Inditex keeps spreading out its youngest chains. Stradivarius, which during recent years has already launched capsules of cosmetics, stationery and household articles, enters now perfumery hand in hand with Spanish industrial group Cristian lay. The chain has signed a deal with Perseida, the company’s subsidiary dedicated to perfumes and personal care, in order to release a collection of perfumes. The collection, composed by five different references, is already available in Stradivarius stores around 63 countries, as well as in the web page. The development of this line has extended for over a year. Stradivarius is one of the chains with which Inditex has experienced the most during recent years. In 2016, the company tried out a release of a stationery and small decoration collection, which managed to have a differentiated space in some of its flagships. A year later, Stradivarius took a step further with its first menswear collection, although ultimately, the project was cancelled barely a few months later. The launch of its perfumes coincides too with the entrance of the group’s top brand into cosmetics. Zara will start to sell this week a collection of twelve lipsticks that will only be sold online. Who is Stradivarius’ new partner? Founded in 1994, Perseida is a specialised company in the development and production of cosmetics, perfumes, hygiene, personal care and sunscreen for third parties. The group produces for distribution giants such as El Corte Inglés, Lidl, Carrefour, Dia and Eroski, as well as for the hotels chain Tryp, to name a few. The company’s factory, provided by 16,400 square metres, is situated in a locality from Badajoz, Spain, where it produces about 34 million units per year. With a workforce constituted by a hundred people, Perseida has a revenue of about 18 million euros. The company also operates with two of its own brands, GG Paris, aimed towards the beauty channel, and Mimitos and Flower of Zen, for the pharmacy channel.   Perseida is part of the group CL Grupo Industrial, promoted by the Leal family in 1981 and which revenues a figure of 500 million euros. The company operates with three different lines of business: direct sales, industry and energy. Amid the brands in the first division, there is Christian Lay, specialised in the production of jewellery for multibrand channels and catalogue sales. The industrial area, on the other hand, includes Perseida, the perfumes brand; Iqoxe, the only ethylene oxide producer in Spain; Ondupack, specialised in corrugated cardboard packaging; Plastiverd, from Pet, polymers and recycling, and the chemical Iqoxe Emulsiones Poliméricas. Lastly, CL Grupo Industrial includes also Alter Enersum, of photovoltaic energy; Gas Extremadura and Global Energy Services, specialised in wind and solar energy.    Source: https://www.themds.com/companies/stradivarius-partners-up-with-spanish-cristian-lay-to-jump-into-perfumes.html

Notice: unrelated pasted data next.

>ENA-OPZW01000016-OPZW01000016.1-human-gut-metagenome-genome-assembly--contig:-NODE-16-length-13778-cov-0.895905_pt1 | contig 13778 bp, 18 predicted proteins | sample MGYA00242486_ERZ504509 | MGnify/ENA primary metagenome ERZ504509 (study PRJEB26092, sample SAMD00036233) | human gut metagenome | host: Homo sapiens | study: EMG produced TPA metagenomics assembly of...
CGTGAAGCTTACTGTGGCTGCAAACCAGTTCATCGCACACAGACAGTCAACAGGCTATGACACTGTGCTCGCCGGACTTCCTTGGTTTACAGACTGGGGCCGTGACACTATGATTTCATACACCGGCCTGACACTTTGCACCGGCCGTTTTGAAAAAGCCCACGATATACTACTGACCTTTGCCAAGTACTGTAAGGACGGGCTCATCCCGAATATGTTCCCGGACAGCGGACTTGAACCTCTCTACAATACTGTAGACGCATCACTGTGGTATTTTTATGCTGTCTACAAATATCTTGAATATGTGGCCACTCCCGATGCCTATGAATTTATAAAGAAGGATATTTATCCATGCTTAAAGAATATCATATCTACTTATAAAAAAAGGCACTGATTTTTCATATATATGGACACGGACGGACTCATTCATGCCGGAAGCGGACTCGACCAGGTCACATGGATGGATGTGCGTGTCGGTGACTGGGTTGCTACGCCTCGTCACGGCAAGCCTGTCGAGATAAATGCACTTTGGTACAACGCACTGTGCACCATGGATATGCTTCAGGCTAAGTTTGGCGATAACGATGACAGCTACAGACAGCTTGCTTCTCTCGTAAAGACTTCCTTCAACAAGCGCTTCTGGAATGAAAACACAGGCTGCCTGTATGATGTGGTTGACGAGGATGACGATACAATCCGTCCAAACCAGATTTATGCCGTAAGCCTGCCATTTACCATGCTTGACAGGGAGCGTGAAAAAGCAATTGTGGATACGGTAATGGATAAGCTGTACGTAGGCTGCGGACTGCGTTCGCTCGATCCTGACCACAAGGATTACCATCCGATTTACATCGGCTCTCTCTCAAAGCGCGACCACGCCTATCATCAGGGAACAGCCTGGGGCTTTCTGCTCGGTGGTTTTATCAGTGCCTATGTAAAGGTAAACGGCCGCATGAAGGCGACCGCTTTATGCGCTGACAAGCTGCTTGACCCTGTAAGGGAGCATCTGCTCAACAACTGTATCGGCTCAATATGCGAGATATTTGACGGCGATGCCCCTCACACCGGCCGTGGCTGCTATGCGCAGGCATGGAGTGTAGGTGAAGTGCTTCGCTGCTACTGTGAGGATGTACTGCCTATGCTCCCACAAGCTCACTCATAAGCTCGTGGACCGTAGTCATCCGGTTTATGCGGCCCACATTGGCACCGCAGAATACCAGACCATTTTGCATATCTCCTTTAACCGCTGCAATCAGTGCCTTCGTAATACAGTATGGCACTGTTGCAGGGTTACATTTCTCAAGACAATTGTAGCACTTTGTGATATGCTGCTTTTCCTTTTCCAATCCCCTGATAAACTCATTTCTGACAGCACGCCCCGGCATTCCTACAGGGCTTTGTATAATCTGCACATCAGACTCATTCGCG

Beauty Industry
L’Oreal Goes After ‘Dupe’ Products
L’Oreal is suing indie skin care brand Drunk Elephant over alleged patent infringement. Companies in the skincare industry face an incredibly imitative and competitive company, with educated customers who are looking for the best product at the best price. Because companies are legally required to list ingredients based on their concentration, this allows labs to analyze companies and recreate nearly identical products through a process known as “deformulation”. This practice is allowed provided the original company does not have a patent on a particular ingredient or formula, but many brands are hesitant to patent their products. If the brand is unsuccessful at patenting their formula, the information provided for the patent will immediately go public. Many brands do not feel it is worth the risk and rely on brand reputation and constant innovation to keep ahead of so called ‘dupe’ imitators. While a behemoth like L’Oreal typically ignores smaller brands copying their products, this case is different. Drunk Elephant’s rival product has been cutting into L’Oreal sales and earning acclaim from respected beauty reviewers like Allure Magazine. As Drunk Elephant has grown globally as a brand and has a lot to lose if it is unable to win the suit and is forced to cease producing one of its top products. The ruling either way will have ripple affects across the industry.   Source : https://www.vox.com/